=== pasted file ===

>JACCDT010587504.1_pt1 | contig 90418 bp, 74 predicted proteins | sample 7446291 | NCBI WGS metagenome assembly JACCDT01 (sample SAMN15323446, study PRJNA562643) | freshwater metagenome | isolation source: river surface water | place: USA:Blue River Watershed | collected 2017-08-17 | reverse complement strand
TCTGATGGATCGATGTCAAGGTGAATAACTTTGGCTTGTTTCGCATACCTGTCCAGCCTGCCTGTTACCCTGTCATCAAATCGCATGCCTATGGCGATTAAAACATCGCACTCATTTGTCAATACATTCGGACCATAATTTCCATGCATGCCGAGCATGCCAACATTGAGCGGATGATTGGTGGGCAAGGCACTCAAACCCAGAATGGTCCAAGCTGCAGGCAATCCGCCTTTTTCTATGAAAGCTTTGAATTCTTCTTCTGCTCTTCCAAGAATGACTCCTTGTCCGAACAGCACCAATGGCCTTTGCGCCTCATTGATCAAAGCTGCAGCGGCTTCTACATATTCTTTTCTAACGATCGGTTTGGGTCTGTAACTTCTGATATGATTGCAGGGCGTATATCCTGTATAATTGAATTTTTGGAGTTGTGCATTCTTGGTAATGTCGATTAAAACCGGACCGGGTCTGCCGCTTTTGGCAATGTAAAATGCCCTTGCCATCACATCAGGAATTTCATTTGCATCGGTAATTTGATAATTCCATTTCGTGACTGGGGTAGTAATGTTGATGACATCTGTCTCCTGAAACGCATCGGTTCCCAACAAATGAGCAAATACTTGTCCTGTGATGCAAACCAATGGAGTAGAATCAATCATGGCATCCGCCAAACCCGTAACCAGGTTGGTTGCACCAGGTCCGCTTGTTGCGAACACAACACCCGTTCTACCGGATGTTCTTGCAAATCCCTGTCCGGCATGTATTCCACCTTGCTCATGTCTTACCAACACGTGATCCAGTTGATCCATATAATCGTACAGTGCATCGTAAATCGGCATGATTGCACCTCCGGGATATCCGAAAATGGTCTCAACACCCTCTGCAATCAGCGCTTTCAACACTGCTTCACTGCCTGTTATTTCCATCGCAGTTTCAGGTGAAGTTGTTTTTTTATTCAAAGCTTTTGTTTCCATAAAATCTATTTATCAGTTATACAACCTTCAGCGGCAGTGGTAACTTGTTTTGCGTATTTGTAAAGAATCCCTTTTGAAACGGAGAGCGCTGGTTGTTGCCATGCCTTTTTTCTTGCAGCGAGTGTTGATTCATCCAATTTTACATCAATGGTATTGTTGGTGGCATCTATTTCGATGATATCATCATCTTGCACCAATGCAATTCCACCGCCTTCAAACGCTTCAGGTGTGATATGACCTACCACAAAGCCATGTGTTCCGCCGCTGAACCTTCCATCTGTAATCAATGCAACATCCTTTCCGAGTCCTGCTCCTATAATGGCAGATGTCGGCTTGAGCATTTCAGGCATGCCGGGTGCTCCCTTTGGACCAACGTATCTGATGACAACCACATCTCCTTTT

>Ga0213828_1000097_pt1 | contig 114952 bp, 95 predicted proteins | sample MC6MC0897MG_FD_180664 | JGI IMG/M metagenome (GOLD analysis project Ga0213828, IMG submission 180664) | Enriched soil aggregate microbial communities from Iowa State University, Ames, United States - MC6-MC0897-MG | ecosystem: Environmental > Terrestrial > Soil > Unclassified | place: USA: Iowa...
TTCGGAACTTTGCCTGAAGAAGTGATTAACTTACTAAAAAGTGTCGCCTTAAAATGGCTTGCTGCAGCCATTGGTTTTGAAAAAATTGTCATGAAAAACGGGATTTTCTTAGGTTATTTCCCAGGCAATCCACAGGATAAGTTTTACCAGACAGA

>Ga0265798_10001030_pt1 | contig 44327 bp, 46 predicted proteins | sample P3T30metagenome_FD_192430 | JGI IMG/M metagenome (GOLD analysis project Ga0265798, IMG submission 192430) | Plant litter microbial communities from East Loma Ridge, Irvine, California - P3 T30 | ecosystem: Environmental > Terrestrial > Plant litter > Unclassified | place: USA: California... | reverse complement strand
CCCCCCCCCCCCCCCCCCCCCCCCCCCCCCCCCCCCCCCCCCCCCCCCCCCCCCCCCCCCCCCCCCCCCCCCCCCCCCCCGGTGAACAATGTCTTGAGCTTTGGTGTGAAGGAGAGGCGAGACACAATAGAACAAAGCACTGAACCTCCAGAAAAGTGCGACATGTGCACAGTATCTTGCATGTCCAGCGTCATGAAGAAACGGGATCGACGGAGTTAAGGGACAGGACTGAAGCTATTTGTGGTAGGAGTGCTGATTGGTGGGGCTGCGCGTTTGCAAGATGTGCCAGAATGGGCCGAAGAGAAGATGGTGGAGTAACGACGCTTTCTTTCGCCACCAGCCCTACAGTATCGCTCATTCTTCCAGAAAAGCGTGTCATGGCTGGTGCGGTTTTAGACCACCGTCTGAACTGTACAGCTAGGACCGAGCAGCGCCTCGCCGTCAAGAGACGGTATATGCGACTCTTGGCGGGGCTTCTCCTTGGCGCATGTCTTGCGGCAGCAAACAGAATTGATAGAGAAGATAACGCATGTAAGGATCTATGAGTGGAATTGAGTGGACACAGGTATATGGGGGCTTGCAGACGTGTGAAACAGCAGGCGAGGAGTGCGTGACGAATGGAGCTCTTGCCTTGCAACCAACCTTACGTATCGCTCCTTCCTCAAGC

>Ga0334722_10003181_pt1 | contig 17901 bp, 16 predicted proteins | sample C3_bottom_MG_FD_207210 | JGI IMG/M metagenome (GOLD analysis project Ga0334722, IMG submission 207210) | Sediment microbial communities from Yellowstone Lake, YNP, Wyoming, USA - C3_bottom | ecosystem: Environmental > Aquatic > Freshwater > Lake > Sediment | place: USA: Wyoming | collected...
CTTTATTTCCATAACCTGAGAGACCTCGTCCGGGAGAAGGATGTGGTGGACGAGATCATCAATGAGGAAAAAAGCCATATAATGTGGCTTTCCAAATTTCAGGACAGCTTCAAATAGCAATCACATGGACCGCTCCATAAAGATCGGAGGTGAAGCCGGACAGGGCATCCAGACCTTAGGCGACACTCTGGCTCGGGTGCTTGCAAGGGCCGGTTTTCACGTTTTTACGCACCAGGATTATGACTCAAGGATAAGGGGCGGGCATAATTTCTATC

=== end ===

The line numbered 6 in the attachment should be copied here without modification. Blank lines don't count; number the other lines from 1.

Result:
CCCCCCCCCCCCCCCCCCCCCCCCCCCCCCCCCCCCCCCCCCCCCCCCCCCCCCCCCCCCCCCCCCCCCCCCCCCCCCCCGGTGAACAATGTCTTGAGCTTTGGTGTGAAGGAGAGGCGAGACACAATAGAACAAAGCACTGAACCTCCAGAAAAGTGCGACATGTGCACAGTATCTTGCATGTCCAGCGTCATGAAGAAACGGGATCGACGGAGTTAAGGGACAGGACTGAAGCTATTTGTGGTAGGAGTGCTGATTGGTGGGGCTGCGCGTTTGCAAGATGTGCCAGAATGGGCCGAAGAGAAGATGGTGGAGTAACGACGCTTTCTTTCGCCACCAGCCCTACAGTATCGCTCATTCTTCCAGAAAAGCGTGTCATGGCTGGTGCGGTTTTAGACCACCGTCTGAACTGTACAGCTAGGACCGAGCAGCGCCTCGCCGTCAAGAGACGGTATATGCGACTCTTGGCGGGGCTTCTCCTTGGCGCATGTCTTGCGGCAGCAAACAGAATTGATAGAGAAGATAACGCATGTAAGGATCTATGAGTGGAATTGAGTGGACACAGGTATATGGGGGCTTGCAGACGTGTGAAACAGCAGGCGAGGAGTGCGTGACGAATGGAGCTCTTGCCTTGCAACCAACCTTACGTATCGCTCCTTCCTCAAGC